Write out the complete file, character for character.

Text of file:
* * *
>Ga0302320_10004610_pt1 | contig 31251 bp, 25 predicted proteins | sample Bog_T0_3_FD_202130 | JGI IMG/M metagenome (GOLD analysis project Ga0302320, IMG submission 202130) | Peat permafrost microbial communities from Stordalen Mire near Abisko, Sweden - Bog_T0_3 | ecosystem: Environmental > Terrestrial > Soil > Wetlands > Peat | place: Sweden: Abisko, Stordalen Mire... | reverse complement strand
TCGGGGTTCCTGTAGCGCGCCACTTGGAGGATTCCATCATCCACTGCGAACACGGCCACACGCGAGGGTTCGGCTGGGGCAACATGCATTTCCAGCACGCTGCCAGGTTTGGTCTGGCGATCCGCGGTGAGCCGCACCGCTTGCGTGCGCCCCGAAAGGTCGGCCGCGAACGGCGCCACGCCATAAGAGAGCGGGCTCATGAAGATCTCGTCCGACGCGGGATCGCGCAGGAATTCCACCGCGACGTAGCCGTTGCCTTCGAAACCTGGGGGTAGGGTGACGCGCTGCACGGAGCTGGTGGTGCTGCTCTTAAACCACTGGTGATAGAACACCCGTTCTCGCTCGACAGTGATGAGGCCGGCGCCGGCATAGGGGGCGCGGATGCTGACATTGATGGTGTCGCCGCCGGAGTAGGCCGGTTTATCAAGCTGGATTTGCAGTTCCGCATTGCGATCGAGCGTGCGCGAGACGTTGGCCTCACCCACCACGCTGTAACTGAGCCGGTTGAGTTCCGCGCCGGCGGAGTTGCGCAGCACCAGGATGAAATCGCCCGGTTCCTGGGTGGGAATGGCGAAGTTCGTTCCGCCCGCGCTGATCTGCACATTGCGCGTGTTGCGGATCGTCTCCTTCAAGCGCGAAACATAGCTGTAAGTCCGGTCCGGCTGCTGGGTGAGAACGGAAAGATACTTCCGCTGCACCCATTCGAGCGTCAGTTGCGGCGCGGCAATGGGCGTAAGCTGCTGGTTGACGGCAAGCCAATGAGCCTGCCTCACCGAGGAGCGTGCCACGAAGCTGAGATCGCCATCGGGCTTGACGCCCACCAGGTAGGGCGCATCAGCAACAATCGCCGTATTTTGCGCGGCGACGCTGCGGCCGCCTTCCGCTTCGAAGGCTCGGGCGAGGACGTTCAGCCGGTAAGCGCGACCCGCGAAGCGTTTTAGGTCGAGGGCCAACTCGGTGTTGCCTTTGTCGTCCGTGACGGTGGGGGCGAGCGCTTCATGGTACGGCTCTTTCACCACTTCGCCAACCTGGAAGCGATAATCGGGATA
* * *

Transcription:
>Ga0302320_10004610_pt1 | contig 31251 bp, 25 predicted proteins | sample Bog_T0_3_FD_202130 | JGI IMG/M metagenome (GOLD analysis project Ga0302320, IMG submission 202130) | Peat permafrost microbial communities from Stordalen Mire near Abisko, Sweden - Bog_T0_3 | ecosystem: Environmental > Terrestrial > Soil > Wetlands > Peat | place: Sweden: Abisko, Stordalen Mire... | reverse complement strand
TCGGGGTTCCTGTAGCGCGCCACTTGGAGGATTCCATCATCCACTGCGAACACGGCCACACGCGAGGGTTCGGCTGGGGCAACATGCATTTCCAGCACGCTGCCAGGTTTGGTCTGGCGATCCGCGGTGAGCCGCACCGCTTGCGTGCGCCCCGAAAGGTCGGCCGCGAACGGCGCCACGCCATAAGAGAGCGGGCTCATGAAGATCTCGTCCGACGCGGGATCGCGCAGGAATTCCACCGCGACGTAGCCGTTGCCTTCGAAACCTGGGGGTAGGGTGACGCGCTGCACGGAGCTGGTGGTGCTGCTCTTAAACCACTGGTGATAGAACACCCGTTCTCGCTCGACAGTGATGAGGCCGGCGCCGGCATAGGGGGCGCGGATGCTGACATTGATGGTGTCGCCGCCGGAGTAGGCCGGTTTATCAAGCTGGATTTGCAGTTCCGCATTGCGATCGAGCGTGCGCGAGACGTTGGCCTCACCCACCACGCTGTAACTGAGCCGGTTGAGTTCCGCGCCGGCGGAGTTGCGCAGCACCAGGATGAAATCGCCCGGTTCCTGGGTGGGAATGGCGAAGTTCGTTCCGCCCGCGCTGATCTGCACATTGCGCGTGTTGCGGATCGTCTCCTTCAAGCGCGAAACATAGCTGTAAGTCCGGTCCGGCTGCTGGGTGAGAACGGAAAGATACTTCCGCTGCACCCATTCGAGCGTCAGTTGCGGCGCGGCAATGGGCGTAAGCTGCTGGTTGACGGCAAGCCAATGAGCCTGCCTCACCGAGGAGCGTGCCACGAAGCTGAGATCGCCATCGGGCTTGACGCCCACCAGGTAGGGCGCATCAGCAACAATCGCCGTATTTTGCGCGGCGACGCTGCGGCCGCCTTCCGCTTCGAAGGCTCGGGCGAGGACGTTCAGCCGGTAAGCGCGACCCGCGAAGCGTTTTAGGTCGAGGGCCAACTCGGTGTTGCCTTTGTCGTCCGTGACGGTGGGGGCGAGCGCTTCATGGTACGGCTCTTTCACCACTTCGCCAACCTGGAAGCGATAATCGGGATA